If you’re used to tampons, menstrual cups are the next best thing. They collect blood, rather than absorb it like tampons do. They’re said to be a much cleaner and a healthier option for women, since they’re made from rubber or silicone and unlike tampons that are made from rayon, cotton and contain dioxin (one of the most dangerous chemicals).

  • CLOTH DIAPERS
    Cloth diapers may sound like an inconvenience. When you think about all the other duties you need to perform as a parent, the last thing you want to be doing is washing and drying diapers. But in a disaster scenario, using these kind of diapers is one of the best things you can do. They are long-lasting, non-toxic, environmentally friendly, and you when you have them you won’t run out (like you would with disposable diapers).


TEN Additional tips and tricks


  1. Calculate how much toilet paper your household needs for a month.

    In a disaster scenario, there is no guarantee that the stores will be stockpiled with all the supplies they have under normal circumstances. Are you prepared with a month’s worth of toilet paper in case the store shelves become empty?

    In order to calculate how much your family will need, you need to figure out how much you’re currently using. To do this, mark each toilet paper roll on the inside of the cardboard tube. Keep the marked cartons for the entire month. At the end of the month, do the following calculation: (X) rolls were used by (Y) people in one month. Divide X by Y to get an approximate number of how many rolls are being used by each person. This will give you a good idea of how much you need to stockpile and an estimate of how long it will last.

  2. Efficiency is key.

    Re-educate yourself and your family members to use only as much toilet paper as is actually needed per visit. Rationing will be important during an emergency but it wouldn’t hurt to start kicking in some new habits now. I often catch my niece using handfuls of toilet paper but who can blame a 5 year old. Be more mindful when it comes to TP and give your kids a “square limit” to help them stay on track- for instance, use 5 squares for pee and 10 squares for poo. (Of course if you really need more you should use it, but it serves as a reminder to keep up with this new habit.)

  3. Make more room for TP.

    Toilet paper rolls can become very bulky. If possible, remove the cardboard tubes and flatten the rolls. Vacuum sealed bags are great for long-term storage since they remove all the air that makes them bulky. You can also store them in a plastic bin under your bed for easy access.

  4. Buy cheap toilet paper.

    Even though some of us are used to the soft three-ply variety, when there’s a disaster you’re gonna do fine with whatever you have. The quality of your TP is not nearly as important as the quantity that you have stored. Get more bang for your buck by buying the generic brands in bulk packages.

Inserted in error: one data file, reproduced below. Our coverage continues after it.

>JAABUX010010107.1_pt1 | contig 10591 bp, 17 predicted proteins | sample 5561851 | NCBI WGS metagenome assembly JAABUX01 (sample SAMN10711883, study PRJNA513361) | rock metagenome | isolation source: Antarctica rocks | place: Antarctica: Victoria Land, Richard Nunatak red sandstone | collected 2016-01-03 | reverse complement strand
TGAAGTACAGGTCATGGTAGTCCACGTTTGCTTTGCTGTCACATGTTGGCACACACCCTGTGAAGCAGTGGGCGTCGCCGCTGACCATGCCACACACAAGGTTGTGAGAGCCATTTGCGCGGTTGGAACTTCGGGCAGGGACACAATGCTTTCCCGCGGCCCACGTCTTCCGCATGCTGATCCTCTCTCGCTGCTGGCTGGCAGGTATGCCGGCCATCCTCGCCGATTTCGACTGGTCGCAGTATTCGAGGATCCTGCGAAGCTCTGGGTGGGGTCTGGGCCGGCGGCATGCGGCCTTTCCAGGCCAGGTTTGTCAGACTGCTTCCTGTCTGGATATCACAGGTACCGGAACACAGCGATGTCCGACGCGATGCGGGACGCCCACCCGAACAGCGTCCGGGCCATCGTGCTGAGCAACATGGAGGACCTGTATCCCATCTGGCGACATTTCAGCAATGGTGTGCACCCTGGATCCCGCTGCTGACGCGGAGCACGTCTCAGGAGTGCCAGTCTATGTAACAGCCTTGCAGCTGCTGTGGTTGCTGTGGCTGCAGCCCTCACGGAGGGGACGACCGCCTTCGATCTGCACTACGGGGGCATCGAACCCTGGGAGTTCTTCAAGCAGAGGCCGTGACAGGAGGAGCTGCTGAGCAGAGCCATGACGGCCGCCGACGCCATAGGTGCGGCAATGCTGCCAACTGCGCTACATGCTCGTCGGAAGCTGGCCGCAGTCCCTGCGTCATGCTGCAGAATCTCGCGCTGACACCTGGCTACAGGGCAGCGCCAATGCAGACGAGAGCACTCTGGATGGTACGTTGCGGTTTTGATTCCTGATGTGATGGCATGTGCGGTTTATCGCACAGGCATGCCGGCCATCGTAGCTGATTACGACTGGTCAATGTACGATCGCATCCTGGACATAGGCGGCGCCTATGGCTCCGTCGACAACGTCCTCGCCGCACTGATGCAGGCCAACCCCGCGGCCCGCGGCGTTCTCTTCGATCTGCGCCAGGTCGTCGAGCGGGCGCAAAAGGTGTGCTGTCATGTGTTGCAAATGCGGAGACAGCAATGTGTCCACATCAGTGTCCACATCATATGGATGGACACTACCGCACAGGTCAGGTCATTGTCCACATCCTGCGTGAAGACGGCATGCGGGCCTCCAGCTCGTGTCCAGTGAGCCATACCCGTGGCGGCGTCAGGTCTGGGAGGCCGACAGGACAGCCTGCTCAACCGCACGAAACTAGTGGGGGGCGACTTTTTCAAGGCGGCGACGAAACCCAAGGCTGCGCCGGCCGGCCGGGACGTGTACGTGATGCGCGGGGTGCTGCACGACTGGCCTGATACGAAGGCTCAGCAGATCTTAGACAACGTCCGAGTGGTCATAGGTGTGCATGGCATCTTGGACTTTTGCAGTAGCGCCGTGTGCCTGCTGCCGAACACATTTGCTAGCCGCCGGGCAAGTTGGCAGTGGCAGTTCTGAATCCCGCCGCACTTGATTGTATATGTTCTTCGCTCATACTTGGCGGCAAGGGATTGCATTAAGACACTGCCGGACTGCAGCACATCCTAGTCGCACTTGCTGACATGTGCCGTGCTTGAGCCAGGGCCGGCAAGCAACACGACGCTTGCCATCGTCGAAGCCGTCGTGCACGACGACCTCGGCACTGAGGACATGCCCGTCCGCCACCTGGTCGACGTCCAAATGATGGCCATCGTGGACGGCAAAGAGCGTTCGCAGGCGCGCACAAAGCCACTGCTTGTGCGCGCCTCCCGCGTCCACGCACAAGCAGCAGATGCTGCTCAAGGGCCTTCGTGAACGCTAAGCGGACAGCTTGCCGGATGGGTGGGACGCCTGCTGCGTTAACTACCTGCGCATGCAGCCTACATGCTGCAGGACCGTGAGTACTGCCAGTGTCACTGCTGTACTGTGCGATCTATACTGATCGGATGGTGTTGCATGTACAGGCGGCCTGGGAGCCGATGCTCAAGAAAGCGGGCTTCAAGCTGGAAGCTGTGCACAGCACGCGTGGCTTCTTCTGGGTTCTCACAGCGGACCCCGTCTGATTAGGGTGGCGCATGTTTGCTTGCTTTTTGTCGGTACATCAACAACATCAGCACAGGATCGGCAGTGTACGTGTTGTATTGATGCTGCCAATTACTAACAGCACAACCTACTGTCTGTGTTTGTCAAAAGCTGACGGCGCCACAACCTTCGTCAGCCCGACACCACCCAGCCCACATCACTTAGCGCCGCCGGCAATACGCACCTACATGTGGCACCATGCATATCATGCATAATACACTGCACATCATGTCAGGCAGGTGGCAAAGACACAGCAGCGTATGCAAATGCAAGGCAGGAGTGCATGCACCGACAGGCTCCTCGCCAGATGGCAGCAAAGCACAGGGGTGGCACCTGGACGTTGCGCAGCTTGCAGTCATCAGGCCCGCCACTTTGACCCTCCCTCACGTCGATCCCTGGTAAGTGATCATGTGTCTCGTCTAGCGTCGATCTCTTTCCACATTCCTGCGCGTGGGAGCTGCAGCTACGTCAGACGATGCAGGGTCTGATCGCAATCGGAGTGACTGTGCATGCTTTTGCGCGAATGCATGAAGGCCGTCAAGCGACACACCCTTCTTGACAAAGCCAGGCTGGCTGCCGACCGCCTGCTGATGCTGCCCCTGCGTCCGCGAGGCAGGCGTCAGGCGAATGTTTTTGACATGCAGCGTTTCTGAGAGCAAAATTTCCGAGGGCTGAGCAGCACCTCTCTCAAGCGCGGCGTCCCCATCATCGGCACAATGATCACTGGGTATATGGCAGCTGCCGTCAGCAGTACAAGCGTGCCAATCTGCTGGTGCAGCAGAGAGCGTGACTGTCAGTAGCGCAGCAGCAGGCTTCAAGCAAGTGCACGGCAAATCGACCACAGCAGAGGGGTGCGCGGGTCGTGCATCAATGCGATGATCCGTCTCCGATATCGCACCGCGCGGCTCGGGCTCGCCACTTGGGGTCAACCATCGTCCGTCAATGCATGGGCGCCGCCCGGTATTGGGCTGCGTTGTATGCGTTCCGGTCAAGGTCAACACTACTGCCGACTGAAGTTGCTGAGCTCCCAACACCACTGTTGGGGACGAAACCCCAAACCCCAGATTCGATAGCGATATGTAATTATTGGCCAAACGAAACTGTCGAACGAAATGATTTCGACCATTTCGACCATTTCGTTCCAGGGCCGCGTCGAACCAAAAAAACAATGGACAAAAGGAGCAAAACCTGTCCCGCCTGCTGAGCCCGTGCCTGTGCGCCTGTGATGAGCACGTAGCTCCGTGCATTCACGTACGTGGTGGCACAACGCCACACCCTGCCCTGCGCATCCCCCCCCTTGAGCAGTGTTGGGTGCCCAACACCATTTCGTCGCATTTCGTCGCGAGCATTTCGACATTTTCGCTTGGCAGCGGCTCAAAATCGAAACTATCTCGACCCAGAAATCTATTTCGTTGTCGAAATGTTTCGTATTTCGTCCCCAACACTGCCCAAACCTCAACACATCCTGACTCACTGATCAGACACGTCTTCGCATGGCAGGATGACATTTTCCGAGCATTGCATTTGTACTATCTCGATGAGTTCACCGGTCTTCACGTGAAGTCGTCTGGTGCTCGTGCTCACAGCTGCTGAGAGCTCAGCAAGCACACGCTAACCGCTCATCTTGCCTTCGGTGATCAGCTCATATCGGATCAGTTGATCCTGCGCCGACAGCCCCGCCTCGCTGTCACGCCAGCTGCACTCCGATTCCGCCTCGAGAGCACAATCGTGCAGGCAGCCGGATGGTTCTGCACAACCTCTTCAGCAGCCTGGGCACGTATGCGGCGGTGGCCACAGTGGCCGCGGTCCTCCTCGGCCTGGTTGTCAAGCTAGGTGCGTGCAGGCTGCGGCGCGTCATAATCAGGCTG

5. Keep the mice away.

    It’s disheartening to prepare an emergency supply kit and come to find it eaten up by mice months later. As far as toilet paper goes, there are two things you can do to keep the mice from getting close.

    - Hang the rolls (individually wrapped) in a PVC pipe hanging from the rafters in your garage.

    - Store the TP rolls in a plastic storage container with a sealed lid.

    - Saturate a few cotton balls with peppermint essential oil and put them all around the toilet paper.

  6. Start transitioning to the family cloth.

    If this idea interests you but you think cleaning your behind with a piece of cloth is taking it too far, then start by using a cloth for pee only and TP for everything else. This will save you a lot of money in the long run.

    As before-mentioned, I recommend every person in the house to have their own cloth. They can be easily identified if everyone has their own color.

  7. Always have a back-up plan.
    I encourage you to have more than one option for TP alternatives. After food and water, your hygiene becomes the most important factor in keeping you healthy during an emergency. In a long-term disaster, the plumbing system might be destroyed and a bidet will become useless. Clean water might be hard to come by and you might want to ration it for drinking and food prep. While you may be comfortable using family cloths, your washing machine might not be functional for a period of time. Think of the short term and long-term solutions of a TP shortage, especially if you have a large family.

     

  8. Speaking of hygiene...

    One of the best ways to dispose of the materials you used to wipe yourself with is by burning it. Don’t contaminate nearby springs, rivers, lakes, or creeks with your waste. Always dispose of it at least 100 ft or more away from any bodies of water.

  9. Don’t clog the drain pipes.

    Most of the alternative TP options we discussed in this blog are not suited for flushing down the toilet. Have a labeled container near your toilet for safe disposal of items that came into contact with waste.

  10. Invest in a portable or composting toilet.

    During the event of a long power outage or a disruption of the plumbing system, your toilet will stop working. One of the best ways to prepare is by getting a complete toilet kit, which includes all the necessary items to safely dispose of the waste. Human waste contains many pathogens. Check out our favorite toilet kit here!


I hope you never get stuck into a sticky situation, but if you do, I hope these tips give you a good idea of how to handle it. Be wise and get creative!